But before Barry Allen is struck by that fateful bolt of lightning, he’s a relatively normal young man. There’s one notable exception: his father is in prison for the murder of Nora Allen – Barry’s mother and Henry’s wife. Because Henry is serving time in prison for a crime Barry is convinced he did not commit, Barry was raised by Joe West – the father of Barry’s childhood best friend, Iris. Barry and Iris are still best friends (more on them throughout this #SummerRewatch series) and rely on one another for support and encouragement and comradery. They’re yore than friends, actually: Iris is Barry’s family. And Joe is Barry’s family, too. Knowing what I know now, re-watching The Flash’s pilot was illuminating in terms of the relationship between Joe and Barry. There was a moment where Joe actually yelled at Barry and it was kind of jarring because I don’t recall too many moments later in the season where Joe acts this aggressively toward the young man. But despite their differences and disagreements, Joe and Barry love one another. Joe constantly supports Barry and treats him just like he does Iris – his own child. Joe may not be Barry’s biological father, but he’s still his parent: the one who keeps a watchful eye, the one who doles out advice and occasionally harsh truths. The one who supports and loves at the end of the day. That’s the kind of relationship that Joe fosters with Barry and it’s absolutely wonderful. I have no doubt that the combination of how Barry was raised up until his mother died and how he was raised under Joe’s roof allowed him to become the heroic young man that we meet in the pilot episode. Because even before Barry puts on a suit and a mask, he’s a hero. He’s doing what he can as a forensic scientist to help the world and make it better. He wants to solve his mother’s murder and prove his father’s innocence. He believes in happy stories. It’s why he and Felicity Smoak get along so well together.

But once Barry is hit by that bolt of lightning, he changes. He becomes The Flash: a young man with superhuman speed. And because of the coma that the lightning put him into, he’s monitored until – and after – he wakes up by a trio of S.T.A.R. Labs employees named Dr. Harrison Wells, Cisco Ramon, and Dr. Caitlin Snow. Do you ever go back and re-watch pilot episodes of your favorite shows? With Friends now readily available on Netflix, I did that recently and it struck me how young and how different everyone was. The same holds true in the case of The Flash, to an extent, even though the series is only a season old. Caitlin is much colder (pun intended for those who know what I mean) than she is during the later episodes and with good reason: at this point in the story of the show, it’s only been nine months since she lost Ronnie and since her career and boss deteriorated. Harrison is a lot harsher than I remember him, too, and a far cry from the man we meet early in the episode pre-particle accelerator explosion. That man was charismatic and charming. The man we meet in the wheelchair? He’s… curious. But he makes it clear that Barry is not a hero. Cisco is the character who changes the least in some ways: he’s still extremely energetic, fun, and doesn’t take anything seriously. At the end of The Flash’s first season, we still see that part of Cisco, but we also see a very serious, very determined, very intentional young man in the season finale. Cisco is brilliant, that much is certain, and he doesn’t take life seriously at all in the pilot which is – I think – his way of coping with all that happened. His boundless energy and enthusiasm is what keeps him going from day to day.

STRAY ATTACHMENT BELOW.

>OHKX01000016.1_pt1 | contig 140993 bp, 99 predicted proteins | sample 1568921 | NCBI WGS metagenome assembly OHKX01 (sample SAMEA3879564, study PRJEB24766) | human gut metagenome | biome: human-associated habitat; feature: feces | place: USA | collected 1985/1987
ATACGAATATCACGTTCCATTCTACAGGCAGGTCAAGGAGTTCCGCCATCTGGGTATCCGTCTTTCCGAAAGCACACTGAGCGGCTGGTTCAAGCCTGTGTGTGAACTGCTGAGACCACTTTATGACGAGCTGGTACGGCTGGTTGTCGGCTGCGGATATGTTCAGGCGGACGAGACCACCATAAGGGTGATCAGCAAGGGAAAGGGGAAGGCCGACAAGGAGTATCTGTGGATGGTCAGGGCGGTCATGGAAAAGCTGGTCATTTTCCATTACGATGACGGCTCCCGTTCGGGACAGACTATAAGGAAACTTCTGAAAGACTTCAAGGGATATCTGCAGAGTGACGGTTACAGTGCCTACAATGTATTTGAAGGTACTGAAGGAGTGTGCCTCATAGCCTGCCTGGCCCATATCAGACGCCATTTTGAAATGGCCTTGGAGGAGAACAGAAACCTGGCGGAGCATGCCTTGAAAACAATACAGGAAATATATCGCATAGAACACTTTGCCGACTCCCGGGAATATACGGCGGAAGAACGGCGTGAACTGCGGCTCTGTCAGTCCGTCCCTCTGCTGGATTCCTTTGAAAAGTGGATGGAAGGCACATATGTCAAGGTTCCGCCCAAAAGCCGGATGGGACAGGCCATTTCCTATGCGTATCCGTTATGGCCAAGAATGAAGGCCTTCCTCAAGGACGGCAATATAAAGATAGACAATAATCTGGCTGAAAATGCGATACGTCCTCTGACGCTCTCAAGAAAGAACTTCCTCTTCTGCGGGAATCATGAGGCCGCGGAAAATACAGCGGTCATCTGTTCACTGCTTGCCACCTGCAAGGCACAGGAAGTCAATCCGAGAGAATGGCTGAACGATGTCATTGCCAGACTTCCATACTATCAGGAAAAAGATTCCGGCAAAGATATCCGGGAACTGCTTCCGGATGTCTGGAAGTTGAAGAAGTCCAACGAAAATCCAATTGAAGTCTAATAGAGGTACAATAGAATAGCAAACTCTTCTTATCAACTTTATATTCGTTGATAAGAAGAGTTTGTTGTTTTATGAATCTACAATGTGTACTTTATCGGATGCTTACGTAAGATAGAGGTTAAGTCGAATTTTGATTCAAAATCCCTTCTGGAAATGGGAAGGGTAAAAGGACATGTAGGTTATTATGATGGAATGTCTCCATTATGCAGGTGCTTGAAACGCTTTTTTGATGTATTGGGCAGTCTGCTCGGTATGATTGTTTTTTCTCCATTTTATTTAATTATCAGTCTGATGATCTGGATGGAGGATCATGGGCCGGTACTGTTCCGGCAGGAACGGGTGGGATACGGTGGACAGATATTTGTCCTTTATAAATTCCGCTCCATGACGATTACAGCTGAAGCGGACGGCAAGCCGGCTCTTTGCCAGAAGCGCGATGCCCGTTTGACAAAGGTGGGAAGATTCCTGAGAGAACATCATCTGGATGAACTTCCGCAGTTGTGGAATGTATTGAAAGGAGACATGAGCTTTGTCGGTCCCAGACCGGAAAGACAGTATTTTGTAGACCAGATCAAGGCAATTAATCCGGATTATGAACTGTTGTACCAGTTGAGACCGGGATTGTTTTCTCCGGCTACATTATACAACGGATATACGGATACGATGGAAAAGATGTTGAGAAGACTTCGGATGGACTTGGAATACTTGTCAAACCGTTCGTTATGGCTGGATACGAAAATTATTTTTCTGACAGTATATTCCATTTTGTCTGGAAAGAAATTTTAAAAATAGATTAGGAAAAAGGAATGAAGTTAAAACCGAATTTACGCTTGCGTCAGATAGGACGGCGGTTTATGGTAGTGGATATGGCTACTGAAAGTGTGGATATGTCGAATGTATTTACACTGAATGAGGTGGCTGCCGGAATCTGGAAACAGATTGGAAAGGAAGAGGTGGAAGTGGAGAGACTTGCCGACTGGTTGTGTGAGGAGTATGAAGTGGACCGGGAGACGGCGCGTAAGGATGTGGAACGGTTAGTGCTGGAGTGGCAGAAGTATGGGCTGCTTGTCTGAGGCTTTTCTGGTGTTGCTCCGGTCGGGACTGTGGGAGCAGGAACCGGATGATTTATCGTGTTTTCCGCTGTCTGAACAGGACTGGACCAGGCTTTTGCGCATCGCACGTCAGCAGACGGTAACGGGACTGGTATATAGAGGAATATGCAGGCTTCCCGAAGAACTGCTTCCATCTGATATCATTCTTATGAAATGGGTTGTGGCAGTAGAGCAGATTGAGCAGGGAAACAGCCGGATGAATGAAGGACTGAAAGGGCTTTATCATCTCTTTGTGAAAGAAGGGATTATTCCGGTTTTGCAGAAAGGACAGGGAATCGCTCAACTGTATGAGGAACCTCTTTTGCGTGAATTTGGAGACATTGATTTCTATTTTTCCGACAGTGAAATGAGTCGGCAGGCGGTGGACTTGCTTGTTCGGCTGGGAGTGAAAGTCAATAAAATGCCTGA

Unbeknownst to Barry upon meeting them, these people will change his life in ways he cannot even comprehend. And it’s fun to see little hints of that sprinkled throughout the pilot. Pilot!Barry and finale!Barry are similar in a lot of ways: both are desperate to save the people they love, both still believe in hope and goodness, and both fight for humanity and for themselves. That hope is what carries Barry throughout the entire season. It’s what causes him to realize that he has a purpose. It’s what gives him strength. And the support of Dr. Wells, Cisco, and Caitlin allow Barry to begin on the path that will lead him to growing and changing in the best possible ways.